At 30, World Wide Web ‘not the web we wanted,’ inventor says

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"The web is not the web we wanted in every respect". It won't be easy. "If we dream a little and work a lot, we can get the web we want", he added.

"The Contract for the Web is about sitting down in working groups with other people who signed up, and to say, 'OK, let's work out what this really means, '" Berners-Lee said.

March 1989: Tim Berners-Lee's proposal "Information management: a proposal" was circulated for comments at the European Organisation for Nuclear Research, CERN.

English computer scientist Tim Berners-Lee 3rd left on the podium best known as the inventor of the World Wide Web attends an event at the CERN in Meyrin near Geneva Switzerland
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A major aspect of his vision for the future of the web requires rethinking personal data.

"Thank goodness it wasn't "Exciting but vague", Berners-Lee said. Berners-Lee was just trying to troubleshoot an annoying issue when he composed his proposal.

To Berners-Lee, the web is a "mirror of humanity" where "you will see good and bad".

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Berners-Lee launched a campaign called "Contract for the Web" at the Web Summit tech conference in Lisbon, Portugal, last year.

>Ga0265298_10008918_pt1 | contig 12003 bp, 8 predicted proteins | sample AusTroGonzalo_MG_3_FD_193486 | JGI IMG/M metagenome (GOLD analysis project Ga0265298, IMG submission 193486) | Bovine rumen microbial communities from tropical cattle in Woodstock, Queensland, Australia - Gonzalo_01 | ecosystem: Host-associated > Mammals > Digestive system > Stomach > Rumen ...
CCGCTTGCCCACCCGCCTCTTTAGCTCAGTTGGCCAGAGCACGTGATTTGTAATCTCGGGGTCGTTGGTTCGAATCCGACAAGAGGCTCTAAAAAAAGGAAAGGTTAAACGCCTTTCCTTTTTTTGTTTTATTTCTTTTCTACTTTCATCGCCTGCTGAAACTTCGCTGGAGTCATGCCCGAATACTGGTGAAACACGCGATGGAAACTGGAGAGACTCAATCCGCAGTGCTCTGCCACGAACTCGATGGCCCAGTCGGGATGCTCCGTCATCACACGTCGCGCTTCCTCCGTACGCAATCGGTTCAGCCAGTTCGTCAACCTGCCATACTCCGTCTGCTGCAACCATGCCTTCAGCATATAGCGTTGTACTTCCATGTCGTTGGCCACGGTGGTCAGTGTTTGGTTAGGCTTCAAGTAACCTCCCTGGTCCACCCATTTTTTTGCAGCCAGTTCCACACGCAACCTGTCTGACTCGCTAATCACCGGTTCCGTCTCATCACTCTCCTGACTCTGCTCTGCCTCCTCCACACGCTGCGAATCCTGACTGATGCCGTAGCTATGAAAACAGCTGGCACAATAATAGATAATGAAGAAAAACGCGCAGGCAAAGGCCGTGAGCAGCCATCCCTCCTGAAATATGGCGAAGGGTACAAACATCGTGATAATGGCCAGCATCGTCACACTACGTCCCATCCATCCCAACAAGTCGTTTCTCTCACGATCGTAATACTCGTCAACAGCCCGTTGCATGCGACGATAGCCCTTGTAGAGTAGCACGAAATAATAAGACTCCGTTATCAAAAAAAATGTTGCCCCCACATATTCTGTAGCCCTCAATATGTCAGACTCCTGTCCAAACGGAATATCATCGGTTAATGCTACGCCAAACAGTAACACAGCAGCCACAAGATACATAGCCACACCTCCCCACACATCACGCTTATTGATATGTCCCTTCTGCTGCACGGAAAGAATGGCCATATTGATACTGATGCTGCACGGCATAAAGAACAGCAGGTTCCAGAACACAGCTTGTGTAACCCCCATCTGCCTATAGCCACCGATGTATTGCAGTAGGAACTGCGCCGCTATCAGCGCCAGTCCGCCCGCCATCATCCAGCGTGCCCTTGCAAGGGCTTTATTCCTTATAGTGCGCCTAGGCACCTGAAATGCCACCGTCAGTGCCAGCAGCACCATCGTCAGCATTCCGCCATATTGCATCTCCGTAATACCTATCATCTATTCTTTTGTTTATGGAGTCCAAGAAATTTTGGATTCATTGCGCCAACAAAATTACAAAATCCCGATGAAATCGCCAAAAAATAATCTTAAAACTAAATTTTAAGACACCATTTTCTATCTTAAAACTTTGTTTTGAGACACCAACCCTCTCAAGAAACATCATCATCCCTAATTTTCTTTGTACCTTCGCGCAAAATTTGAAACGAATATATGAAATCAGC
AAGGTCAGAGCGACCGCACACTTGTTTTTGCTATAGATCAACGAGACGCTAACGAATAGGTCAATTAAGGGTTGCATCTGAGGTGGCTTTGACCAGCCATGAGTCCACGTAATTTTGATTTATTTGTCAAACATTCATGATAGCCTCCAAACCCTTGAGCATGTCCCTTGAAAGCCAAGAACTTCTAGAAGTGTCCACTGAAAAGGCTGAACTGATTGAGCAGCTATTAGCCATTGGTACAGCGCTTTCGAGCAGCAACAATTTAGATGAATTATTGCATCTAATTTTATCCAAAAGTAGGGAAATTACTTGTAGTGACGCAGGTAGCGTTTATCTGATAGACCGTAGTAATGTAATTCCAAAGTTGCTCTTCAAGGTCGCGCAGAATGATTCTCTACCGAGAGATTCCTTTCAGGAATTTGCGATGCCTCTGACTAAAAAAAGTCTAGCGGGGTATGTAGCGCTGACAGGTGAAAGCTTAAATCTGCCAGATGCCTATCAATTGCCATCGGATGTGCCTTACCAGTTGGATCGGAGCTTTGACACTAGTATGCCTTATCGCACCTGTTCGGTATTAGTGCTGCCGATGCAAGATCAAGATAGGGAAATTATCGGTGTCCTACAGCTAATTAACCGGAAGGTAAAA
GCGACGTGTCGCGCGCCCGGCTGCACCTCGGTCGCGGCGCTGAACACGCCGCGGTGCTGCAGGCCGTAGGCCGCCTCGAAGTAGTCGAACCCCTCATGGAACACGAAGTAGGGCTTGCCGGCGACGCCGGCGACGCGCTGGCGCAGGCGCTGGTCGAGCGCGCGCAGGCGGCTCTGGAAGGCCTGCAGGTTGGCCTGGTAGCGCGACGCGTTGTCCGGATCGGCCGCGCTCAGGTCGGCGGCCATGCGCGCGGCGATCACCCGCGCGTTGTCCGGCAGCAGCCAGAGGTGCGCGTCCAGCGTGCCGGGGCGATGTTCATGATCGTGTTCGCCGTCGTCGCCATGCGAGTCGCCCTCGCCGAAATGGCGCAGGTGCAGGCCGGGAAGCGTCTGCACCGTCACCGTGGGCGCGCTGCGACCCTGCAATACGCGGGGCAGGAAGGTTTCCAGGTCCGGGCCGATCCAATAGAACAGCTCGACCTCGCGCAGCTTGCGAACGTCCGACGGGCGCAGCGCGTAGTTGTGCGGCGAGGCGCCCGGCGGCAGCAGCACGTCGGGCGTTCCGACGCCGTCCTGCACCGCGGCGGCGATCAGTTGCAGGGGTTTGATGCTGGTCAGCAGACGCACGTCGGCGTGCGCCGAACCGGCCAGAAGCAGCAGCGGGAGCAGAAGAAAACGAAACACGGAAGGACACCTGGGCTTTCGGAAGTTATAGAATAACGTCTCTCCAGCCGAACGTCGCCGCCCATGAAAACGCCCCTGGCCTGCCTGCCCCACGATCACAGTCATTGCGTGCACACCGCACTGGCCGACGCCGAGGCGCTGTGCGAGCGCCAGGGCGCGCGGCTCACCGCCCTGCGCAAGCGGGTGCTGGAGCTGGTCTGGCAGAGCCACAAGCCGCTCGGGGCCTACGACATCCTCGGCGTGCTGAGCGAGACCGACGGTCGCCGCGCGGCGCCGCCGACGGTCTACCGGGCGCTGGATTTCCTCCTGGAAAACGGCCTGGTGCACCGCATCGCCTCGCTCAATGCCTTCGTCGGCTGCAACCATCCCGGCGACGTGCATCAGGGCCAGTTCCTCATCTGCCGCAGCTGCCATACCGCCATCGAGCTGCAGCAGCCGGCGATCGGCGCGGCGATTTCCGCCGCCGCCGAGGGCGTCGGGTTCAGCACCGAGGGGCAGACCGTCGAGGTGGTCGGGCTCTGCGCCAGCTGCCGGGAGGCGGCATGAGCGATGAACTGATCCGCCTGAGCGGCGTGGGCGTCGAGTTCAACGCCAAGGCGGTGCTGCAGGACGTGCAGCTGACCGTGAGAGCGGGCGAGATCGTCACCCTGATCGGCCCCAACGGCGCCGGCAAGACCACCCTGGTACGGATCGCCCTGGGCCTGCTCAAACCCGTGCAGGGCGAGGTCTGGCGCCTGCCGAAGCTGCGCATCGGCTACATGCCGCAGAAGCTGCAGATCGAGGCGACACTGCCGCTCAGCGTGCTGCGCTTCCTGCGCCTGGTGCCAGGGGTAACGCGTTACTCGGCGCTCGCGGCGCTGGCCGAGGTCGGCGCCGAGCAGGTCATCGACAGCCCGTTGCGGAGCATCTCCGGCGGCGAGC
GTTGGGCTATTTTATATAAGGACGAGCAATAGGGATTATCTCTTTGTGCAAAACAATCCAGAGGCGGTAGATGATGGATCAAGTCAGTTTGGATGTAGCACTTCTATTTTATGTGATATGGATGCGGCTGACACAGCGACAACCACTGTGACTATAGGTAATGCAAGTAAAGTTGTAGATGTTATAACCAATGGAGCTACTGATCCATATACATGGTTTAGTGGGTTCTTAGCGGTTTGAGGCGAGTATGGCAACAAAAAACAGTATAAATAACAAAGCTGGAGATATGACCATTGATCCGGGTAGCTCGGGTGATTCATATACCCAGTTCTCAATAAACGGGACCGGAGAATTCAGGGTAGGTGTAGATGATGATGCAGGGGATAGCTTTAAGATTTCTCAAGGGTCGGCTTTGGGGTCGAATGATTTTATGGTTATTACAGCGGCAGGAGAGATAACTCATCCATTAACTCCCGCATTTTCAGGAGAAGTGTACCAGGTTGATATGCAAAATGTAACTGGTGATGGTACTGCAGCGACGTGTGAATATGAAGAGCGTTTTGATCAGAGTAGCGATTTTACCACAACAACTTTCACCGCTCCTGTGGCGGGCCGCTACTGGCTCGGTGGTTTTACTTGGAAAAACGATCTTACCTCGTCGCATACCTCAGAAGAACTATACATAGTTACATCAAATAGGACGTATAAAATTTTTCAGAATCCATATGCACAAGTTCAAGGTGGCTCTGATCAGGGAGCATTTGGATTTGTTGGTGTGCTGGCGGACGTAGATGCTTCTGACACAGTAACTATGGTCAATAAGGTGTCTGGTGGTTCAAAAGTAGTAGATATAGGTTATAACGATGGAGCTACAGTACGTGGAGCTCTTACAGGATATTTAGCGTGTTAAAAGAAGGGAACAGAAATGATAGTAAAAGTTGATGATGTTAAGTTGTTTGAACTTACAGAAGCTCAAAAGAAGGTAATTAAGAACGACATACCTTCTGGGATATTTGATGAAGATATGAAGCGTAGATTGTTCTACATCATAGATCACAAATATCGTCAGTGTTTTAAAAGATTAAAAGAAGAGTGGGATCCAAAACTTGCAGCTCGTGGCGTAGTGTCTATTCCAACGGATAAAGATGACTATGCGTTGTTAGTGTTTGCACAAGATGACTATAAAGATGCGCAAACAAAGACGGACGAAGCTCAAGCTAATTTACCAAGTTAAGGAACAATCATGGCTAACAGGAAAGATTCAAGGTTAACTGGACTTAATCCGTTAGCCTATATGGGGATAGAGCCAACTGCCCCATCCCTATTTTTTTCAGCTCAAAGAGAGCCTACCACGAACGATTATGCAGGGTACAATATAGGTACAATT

October 1990: Lee wrote the first web browser while employed at CERN near Geneva, Switzerland. "It must be clear enough to act as a guiding star for the way forward but flexible enough to adapt to the rapid pace of change in technology". He also could not foresee the proliferation of hacking, criminal behaviour and hatred now spread online.

Citing the Cambridge Analytica scandal as a turning point for the people's relationship with the web, he pointed to the biggest three dangers facing web users today - malicious activity, business models that reward clickbait, and unintended consequences such as aggression and angry discourse, but warned that tackling them would require all parties to act. Users too should do their best to advocate for a free, open and safe web and "Foster constructive healthy conversations online".

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According to him, the fight for the web is one of the most important causes of the present generation.

Thirty years later, around half the world's population is online - but tech giants that dominate the internet, including Google, Facebook and Twitter, have been criticized in recent years for failing to stem the spread of misinformation and harassment on their platforms.

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